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A: There are those who suspect Wildflower Center volunteers are the culpable and capable culprits. Yet, others think staff members play some, albeit small, role. You can torture us with your plant questions, but we will never reveal the Green Guru's secret identity.

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Wednesday - May 08, 2013

From: Pflugerville, TX
Region: Southwest
Topic: Edible Plants, Poisonous Plants, Herbs/Forbs
Title: Effects of Hedysarum mackenzii from Pflugerville TX
Answered by: Barbara Medford

QUESTION:

What are the effects of Hedysarum mackenzii?

ANSWER:

Since this plant is found in far northern Alaska and Canada, it is not likely to show up in Travis or Williamson Counties; plus, you did not give us a valid e-mail address so this probably will not get back to you anyway, but we try to give all questions as much of an answer as we can.

One souce we consulted (Wikipedia) said: "Hedysarum (Sweetvetch) is a genus of the botanical family Fabaceae, consisting of about 309 species of annual or perennial herbs in Asia, Europe, North Africa, and North America." This article also said it needed documentation, which we believe to be true. As a member of the Fabaceae (pea) family, it is related to the bluebonnet, and pictures we found of the bloom somewhat resembled the iconic Texas wildflower.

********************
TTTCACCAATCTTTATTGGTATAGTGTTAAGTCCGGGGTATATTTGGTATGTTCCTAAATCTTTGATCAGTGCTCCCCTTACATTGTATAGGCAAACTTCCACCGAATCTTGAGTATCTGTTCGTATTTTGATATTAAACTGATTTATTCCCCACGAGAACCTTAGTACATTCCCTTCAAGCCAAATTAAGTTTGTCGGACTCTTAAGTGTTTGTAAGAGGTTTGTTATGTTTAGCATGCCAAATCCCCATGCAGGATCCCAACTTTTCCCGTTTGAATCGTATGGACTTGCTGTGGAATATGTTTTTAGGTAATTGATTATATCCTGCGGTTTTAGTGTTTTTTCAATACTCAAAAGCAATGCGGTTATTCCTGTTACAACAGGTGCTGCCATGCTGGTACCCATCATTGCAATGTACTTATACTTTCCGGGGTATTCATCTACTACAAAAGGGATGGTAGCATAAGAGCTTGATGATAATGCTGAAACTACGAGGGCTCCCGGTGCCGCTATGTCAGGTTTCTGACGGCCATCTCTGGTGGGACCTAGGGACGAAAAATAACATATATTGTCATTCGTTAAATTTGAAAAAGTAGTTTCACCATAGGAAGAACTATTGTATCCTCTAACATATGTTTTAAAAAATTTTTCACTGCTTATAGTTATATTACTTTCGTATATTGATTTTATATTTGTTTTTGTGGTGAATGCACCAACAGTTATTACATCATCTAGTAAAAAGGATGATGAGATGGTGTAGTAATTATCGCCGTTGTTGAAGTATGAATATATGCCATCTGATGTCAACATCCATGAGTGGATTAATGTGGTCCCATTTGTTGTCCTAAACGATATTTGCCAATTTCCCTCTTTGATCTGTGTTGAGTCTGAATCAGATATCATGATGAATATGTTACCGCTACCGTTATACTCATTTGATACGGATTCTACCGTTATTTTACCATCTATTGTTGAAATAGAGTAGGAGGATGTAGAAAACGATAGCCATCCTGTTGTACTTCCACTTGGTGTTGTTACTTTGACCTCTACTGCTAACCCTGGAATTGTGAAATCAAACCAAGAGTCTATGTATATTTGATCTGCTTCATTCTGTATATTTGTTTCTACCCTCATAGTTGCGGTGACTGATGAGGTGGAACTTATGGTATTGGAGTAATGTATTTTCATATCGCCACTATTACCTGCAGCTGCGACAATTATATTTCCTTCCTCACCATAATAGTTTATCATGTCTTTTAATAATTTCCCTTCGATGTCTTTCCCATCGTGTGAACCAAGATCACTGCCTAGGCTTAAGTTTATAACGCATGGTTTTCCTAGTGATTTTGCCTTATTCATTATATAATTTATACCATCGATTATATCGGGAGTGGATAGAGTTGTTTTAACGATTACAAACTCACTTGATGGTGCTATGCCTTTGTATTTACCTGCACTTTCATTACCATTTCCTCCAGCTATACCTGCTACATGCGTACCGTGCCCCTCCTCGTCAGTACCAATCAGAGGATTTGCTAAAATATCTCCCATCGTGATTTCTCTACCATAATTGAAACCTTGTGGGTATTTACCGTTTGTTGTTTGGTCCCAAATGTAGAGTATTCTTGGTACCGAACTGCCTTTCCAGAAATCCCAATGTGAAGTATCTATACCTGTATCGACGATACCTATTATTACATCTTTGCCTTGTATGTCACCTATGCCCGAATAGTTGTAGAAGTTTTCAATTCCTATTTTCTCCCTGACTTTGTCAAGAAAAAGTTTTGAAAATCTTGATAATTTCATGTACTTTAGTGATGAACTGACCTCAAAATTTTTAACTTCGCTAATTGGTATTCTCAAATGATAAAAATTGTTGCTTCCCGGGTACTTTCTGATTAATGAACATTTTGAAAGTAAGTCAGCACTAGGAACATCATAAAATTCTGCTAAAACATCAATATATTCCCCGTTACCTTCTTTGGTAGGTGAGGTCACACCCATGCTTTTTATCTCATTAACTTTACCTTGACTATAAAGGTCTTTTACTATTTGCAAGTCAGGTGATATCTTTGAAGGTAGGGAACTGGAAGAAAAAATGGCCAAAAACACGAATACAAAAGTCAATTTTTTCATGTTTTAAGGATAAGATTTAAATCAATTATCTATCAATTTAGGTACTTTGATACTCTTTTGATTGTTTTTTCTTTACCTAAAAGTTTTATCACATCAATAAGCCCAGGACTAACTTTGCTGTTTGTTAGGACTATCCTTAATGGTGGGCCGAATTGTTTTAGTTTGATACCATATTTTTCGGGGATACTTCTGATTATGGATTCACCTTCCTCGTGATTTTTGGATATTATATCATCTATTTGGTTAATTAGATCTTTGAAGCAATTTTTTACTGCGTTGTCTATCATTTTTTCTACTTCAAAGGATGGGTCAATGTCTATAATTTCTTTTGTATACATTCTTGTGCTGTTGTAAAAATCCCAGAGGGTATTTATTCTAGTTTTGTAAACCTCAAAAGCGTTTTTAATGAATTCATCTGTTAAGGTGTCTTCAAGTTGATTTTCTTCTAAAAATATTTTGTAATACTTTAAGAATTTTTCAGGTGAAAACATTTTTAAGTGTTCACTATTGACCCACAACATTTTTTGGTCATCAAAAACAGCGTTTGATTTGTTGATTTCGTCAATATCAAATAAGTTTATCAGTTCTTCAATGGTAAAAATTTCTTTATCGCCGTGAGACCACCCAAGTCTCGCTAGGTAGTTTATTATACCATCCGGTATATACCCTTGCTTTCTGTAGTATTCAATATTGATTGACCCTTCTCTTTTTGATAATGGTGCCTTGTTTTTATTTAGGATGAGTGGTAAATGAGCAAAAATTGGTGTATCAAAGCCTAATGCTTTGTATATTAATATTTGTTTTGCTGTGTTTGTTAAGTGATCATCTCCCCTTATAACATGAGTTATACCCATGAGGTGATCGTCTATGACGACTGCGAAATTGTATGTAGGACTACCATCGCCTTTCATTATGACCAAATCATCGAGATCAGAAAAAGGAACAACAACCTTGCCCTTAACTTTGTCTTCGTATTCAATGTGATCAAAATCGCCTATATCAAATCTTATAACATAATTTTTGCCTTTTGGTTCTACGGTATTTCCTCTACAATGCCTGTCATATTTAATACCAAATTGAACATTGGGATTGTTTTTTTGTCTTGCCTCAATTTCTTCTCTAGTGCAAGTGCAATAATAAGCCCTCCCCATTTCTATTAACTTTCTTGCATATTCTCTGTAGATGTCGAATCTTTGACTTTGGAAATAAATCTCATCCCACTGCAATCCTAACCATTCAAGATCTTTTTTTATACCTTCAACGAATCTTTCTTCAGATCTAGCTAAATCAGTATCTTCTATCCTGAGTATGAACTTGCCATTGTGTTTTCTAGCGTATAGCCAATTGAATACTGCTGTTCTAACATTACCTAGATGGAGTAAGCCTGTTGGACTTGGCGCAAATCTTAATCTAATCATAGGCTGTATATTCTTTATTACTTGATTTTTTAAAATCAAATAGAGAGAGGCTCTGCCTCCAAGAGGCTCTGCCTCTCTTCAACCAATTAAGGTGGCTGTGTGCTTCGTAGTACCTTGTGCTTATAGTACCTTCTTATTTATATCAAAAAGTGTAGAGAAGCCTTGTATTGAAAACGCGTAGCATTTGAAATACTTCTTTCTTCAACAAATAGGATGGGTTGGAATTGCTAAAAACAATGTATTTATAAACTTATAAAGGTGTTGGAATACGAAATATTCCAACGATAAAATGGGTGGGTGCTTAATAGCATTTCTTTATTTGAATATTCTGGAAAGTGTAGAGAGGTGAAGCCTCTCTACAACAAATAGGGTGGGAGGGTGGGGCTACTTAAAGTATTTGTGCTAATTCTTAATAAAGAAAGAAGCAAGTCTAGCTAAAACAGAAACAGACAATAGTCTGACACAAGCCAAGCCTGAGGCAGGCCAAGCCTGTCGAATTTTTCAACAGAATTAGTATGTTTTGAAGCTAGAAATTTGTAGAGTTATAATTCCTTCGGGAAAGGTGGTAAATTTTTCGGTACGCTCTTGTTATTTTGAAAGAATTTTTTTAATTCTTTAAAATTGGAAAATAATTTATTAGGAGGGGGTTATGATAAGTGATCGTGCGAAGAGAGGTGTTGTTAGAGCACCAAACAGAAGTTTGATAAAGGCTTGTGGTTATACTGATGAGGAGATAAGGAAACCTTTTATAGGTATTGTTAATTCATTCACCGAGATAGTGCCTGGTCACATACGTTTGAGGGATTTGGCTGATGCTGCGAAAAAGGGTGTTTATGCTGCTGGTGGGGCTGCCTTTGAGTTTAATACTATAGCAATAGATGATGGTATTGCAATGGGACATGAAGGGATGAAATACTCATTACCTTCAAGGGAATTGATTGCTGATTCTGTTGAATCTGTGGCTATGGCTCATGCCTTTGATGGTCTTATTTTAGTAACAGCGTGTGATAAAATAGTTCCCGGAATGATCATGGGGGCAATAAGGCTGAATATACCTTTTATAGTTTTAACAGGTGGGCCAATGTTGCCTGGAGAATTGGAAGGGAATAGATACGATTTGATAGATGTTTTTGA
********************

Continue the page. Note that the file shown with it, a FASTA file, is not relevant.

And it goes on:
However, further research on our part found several articles recounting Native Americans' use of the plant in Alaska and Canada. The plant does not appear in our Native Plant Database nor in the USDA Plants website, which is the basis for our information. Here are some links to sites we found with more information:

From wikispaces.com Hedysarum mackenzii vs. Hedysarum alpinum

From the Ethnobotany Journal: Is Hedysarum mackenziei (yes, that's how they spelled it) (Wild Sweet Pea) actually toxic?

From the Circle District Historical Society of Central Alaska Hedysarum mackenzii.

Your question was "What is the effect of Hedysarum mackenzii?  Since the experts don't seem to be able to agree on whether it is poisonous or not, we really don't know. We do feel relatively sure you are not likely to stumble on it in Central Texas.

 

 

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